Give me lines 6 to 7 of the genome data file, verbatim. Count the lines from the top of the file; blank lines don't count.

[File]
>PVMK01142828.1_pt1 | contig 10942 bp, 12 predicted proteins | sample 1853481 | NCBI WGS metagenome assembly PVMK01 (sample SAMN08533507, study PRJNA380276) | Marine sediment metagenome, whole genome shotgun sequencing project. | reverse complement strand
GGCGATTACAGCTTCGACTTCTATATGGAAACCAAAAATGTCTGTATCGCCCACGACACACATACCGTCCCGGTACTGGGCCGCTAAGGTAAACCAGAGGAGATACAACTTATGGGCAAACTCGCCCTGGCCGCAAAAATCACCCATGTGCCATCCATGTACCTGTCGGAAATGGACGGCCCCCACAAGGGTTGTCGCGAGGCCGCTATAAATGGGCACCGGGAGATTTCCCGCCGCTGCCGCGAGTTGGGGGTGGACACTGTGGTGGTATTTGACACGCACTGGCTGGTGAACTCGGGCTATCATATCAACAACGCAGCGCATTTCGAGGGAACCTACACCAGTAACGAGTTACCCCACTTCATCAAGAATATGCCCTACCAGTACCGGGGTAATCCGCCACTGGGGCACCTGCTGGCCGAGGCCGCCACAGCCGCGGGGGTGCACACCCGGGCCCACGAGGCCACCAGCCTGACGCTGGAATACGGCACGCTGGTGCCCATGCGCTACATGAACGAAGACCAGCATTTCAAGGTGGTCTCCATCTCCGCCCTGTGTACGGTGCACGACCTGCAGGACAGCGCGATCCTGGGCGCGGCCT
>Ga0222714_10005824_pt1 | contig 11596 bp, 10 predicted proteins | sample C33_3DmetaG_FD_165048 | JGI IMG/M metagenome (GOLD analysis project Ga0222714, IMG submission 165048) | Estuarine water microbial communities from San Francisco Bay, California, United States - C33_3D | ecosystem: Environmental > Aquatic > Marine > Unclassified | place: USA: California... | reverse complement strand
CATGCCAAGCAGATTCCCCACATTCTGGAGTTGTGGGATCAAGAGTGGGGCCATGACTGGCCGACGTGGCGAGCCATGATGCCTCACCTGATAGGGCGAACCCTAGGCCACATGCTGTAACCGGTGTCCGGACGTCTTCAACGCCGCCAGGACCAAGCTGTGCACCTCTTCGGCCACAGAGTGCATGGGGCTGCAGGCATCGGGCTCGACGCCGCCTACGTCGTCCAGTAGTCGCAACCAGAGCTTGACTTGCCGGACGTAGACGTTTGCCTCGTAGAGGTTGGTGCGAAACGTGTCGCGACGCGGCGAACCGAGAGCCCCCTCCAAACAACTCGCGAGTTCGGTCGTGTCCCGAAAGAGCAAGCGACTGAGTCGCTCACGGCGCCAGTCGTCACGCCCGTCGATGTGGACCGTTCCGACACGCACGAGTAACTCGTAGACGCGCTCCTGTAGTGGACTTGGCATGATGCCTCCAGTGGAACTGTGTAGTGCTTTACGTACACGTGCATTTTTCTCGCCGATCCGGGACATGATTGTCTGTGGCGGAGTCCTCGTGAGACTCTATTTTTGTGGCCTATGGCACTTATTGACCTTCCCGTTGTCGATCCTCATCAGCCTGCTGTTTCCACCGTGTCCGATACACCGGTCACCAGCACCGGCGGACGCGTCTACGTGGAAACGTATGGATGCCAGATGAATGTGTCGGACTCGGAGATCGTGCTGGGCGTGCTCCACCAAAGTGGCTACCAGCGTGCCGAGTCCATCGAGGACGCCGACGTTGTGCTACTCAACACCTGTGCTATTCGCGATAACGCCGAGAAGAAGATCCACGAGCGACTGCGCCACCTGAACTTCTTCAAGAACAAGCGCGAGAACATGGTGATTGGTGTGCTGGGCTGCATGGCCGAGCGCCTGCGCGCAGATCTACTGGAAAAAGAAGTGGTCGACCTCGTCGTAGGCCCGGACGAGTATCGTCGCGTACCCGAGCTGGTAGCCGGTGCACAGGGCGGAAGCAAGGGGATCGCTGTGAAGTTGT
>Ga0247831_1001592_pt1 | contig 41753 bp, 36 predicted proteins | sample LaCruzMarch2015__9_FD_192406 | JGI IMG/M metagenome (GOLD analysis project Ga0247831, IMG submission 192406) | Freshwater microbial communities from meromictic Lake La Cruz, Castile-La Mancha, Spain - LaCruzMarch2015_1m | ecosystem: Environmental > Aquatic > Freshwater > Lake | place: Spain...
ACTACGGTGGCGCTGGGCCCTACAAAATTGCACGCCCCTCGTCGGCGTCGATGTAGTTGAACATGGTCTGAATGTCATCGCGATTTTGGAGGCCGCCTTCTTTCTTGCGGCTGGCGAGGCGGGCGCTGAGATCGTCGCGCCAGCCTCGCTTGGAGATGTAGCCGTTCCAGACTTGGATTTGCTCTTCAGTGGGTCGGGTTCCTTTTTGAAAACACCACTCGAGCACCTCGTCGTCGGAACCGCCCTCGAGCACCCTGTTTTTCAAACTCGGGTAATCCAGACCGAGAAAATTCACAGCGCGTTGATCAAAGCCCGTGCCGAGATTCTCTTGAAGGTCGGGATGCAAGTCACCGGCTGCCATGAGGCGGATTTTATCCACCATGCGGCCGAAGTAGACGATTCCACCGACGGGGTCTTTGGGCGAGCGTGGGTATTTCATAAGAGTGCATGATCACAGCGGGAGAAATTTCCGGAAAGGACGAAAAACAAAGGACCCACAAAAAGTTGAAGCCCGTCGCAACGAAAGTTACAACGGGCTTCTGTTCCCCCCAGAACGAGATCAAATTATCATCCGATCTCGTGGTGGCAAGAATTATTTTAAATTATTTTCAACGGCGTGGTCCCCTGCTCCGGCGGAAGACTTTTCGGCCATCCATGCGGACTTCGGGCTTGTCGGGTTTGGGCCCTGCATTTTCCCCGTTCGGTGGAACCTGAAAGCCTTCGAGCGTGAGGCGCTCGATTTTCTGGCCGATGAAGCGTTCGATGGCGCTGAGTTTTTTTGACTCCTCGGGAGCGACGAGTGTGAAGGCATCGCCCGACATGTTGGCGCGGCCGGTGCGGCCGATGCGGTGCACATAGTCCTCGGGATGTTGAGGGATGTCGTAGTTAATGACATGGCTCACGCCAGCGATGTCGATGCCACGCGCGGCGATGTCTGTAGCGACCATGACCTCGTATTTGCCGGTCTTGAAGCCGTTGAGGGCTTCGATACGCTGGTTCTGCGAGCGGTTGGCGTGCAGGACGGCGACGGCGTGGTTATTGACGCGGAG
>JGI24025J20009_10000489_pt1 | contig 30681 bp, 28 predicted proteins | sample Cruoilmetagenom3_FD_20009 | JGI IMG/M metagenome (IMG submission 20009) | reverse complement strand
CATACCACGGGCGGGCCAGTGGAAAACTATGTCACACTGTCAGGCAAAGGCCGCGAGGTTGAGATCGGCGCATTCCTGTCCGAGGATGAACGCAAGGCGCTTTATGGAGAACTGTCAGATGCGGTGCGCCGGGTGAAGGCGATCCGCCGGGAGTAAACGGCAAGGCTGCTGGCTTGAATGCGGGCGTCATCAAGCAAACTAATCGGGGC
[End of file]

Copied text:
ACTACGGTGGCGCTGGGCCCTACAAAATTGCACGCCCCTCGTCGGCGTCGATGTAGTTGAACATGGTCTGAATGTCATCGCGATTTTGGAGGCCGCCTTCTTTCTTGCGGCTGGCGAGGCGGGCGCTGAGATCGTCGCGCCAGCCTCGCTTGGAGATGTAGCCGTTCCAGACTTGGATTTGCTCTTCAGTGGGTCGGGTTCCTTTTTGAAAACACCACTCGAGCACCTCGTCGTCGGAACCGCCCTCGAGCACCCTGTTTTTCAAACTCGGGTAATCCAGACCGAGAAAATTCACAGCGCGTTGATCAAAGCCCGTGCCGAGATTCTCTTGAAGGTCGGGATGCAAGTCACCGGCTGCCATGAGGCGGATTTTATCCACCATGCGGCCGAAGTAGACGATTCCACCGACGGGGTCTTTGGGCGAGCGTGGGTATTTCATAAGAGTGCATGATCACAGCGGGAGAAATTTCCGGAAAGGACGAAAAACAAAGGACCCACAAAAAGTTGAAGCCCGTCGCAACGAAAGTTACAACGGGCTTCTGTTCCCCCCAGAACGAGATCAAATTATCATCCGATCTCGTGGTGGCAAGAATTATTTTAAATTATTTTCAACGGCGTGGTCCCCTGCTCCGGCGGAAGACTTTTCGGCCATCCATGCGGACTTCGGGCTTGTCGGGTTTGGGCCCTGCATTTTCCCCGTTCGGTGGAACCTGAAAGCCTTCGAGCGTGAGGCGCTCGATTTTCTGGCCGATGAAGCGTTCGATGGCGCTGAGTTTTTTTGACTCCTCGGGAGCGACGAGTGTGAAGGCATCGCCCGACATGTTGGCGCGGCCGGTGCGGCCGATGCGGTGCACATAGTCCTCGGGATGTTGAGGGATGTCGTAGTTAATGACATGGCTCACGCCAGCGATGTCGATGCCACGCGCGGCGATGTCTGTAGCGACCATGACCTCGTATTTGCCGGTCTTGAAGCCGTTGAGGGCTTCGATACGCTGGTTCTGCGAGCGGTTGGCGTGCAGGACGGCGACGGCGTGGTTATTGACGCGGAG
>JGI24025J20009_10000489_pt1 | contig 30681 bp, 28 predicted proteins | sample Cruoilmetagenom3_FD_20009 | JGI IMG/M metagenome (IMG submission 20009) | reverse complement strand